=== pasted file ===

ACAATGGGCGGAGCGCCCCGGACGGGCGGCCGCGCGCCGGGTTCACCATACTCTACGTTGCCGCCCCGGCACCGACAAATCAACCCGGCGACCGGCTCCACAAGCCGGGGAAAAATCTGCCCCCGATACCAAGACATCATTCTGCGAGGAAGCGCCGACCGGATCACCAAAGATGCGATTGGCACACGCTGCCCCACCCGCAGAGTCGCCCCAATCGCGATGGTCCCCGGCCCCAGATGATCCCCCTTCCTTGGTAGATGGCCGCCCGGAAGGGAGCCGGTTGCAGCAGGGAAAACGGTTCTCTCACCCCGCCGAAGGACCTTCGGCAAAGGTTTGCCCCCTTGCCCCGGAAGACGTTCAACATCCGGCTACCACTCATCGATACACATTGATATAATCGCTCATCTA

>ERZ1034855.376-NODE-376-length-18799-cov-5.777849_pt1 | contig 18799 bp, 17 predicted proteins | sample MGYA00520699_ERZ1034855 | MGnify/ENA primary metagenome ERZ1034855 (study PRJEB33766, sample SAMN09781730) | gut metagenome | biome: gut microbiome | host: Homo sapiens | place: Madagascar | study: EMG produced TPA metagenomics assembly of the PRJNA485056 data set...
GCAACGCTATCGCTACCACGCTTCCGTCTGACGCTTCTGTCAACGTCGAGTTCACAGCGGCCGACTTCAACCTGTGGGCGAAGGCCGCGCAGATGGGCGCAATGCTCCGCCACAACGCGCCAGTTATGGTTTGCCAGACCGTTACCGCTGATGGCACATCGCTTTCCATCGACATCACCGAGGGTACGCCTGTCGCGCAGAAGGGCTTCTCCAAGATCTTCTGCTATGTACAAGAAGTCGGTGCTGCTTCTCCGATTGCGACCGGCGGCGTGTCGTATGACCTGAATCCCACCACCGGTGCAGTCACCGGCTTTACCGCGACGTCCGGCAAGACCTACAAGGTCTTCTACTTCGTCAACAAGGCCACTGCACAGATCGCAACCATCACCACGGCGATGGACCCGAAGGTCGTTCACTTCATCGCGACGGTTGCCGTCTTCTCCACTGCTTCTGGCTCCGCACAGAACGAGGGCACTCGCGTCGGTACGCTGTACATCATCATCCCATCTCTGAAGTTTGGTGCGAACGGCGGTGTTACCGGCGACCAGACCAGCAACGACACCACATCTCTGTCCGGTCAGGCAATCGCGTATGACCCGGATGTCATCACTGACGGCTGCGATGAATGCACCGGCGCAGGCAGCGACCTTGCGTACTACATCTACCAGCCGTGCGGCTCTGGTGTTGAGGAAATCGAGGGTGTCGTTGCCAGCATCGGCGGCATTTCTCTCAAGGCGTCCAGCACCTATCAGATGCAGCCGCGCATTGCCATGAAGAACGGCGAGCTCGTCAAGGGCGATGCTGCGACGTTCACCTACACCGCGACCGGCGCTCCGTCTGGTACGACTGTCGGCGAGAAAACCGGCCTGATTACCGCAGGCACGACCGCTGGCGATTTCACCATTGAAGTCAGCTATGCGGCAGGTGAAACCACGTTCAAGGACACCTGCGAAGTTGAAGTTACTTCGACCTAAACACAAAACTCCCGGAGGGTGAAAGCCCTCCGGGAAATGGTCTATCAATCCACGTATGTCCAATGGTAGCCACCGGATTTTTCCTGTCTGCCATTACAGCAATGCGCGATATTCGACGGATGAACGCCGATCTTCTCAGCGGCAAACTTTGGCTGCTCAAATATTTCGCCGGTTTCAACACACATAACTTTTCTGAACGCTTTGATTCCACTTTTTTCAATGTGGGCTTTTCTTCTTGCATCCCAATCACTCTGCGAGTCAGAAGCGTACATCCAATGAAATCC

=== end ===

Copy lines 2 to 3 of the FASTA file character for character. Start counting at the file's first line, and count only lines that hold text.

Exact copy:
>ERZ1034855.376-NODE-376-length-18799-cov-5.777849_pt1 | contig 18799 bp, 17 predicted proteins | sample MGYA00520699_ERZ1034855 | MGnify/ENA primary metagenome ERZ1034855 (study PRJEB33766, sample SAMN09781730) | gut metagenome | biome: gut microbiome | host: Homo sapiens | place: Madagascar | study: EMG produced TPA metagenomics assembly of the PRJNA485056 data set...
GCAACGCTATCGCTACCACGCTTCCGTCTGACGCTTCTGTCAACGTCGAGTTCACAGCGGCCGACTTCAACCTGTGGGCGAAGGCCGCGCAGATGGGCGCAATGCTCCGCCACAACGCGCCAGTTATGGTTTGCCAGACCGTTACCGCTGATGGCACATCGCTTTCCATCGACATCACCGAGGGTACGCCTGTCGCGCAGAAGGGCTTCTCCAAGATCTTCTGCTATGTACAAGAAGTCGGTGCTGCTTCTCCGATTGCGACCGGCGGCGTGTCGTATGACCTGAATCCCACCACCGGTGCAGTCACCGGCTTTACCGCGACGTCCGGCAAGACCTACAAGGTCTTCTACTTCGTCAACAAGGCCACTGCACAGATCGCAACCATCACCACGGCGATGGACCCGAAGGTCGTTCACTTCATCGCGACGGTTGCCGTCTTCTCCACTGCTTCTGGCTCCGCACAGAACGAGGGCACTCGCGTCGGTACGCTGTACATCATCATCCCATCTCTGAAGTTTGGTGCGAACGGCGGTGTTACCGGCGACCAGACCAGCAACGACACCACATCTCTGTCCGGTCAGGCAATCGCGTATGACCCGGATGTCATCACTGACGGCTGCGATGAATGCACCGGCGCAGGCAGCGACCTTGCGTACTACATCTACCAGCCGTGCGGCTCTGGTGTTGAGGAAATCGAGGGTGTCGTTGCCAGCATCGGCGGCATTTCTCTCAAGGCGTCCAGCACCTATCAGATGCAGCCGCGCATTGCCATGAAGAACGGCGAGCTCGTCAAGGGCGATGCTGCGACGTTCACCTACACCGCGACCGGCGCTCCGTCTGGTACGACTGTCGGCGAGAAAACCGGCCTGATTACCGCAGGCACGACCGCTGGCGATTTCACCATTGAAGTCAGCTATGCGGCAGGTGAAACCACGTTCAAGGACACCTGCGAAGTTGAAGTTACTTCGACCTAAACACAAAACTCCCGGAGGGTGAAAGCCCTCCGGGAAATGGTCTATCAATCCACGTATGTCCAATGGTAGCCACCGGATTTTTCCTGTCTGCCATTACAGCAATGCGCGATATTCGACGGATGAACGCCGATCTTCTCAGCGGCAAACTTTGGCTGCTCAAATATTTCGCCGGTTTCAACACACATAACTTTTCTGAACGCTTTGATTCCACTTTTTTCAATGTGGGCTTTTCTTCTTGCATCCCAATCACTCTGCGAGTCAGAAGCGTACATCCAATGAAATCC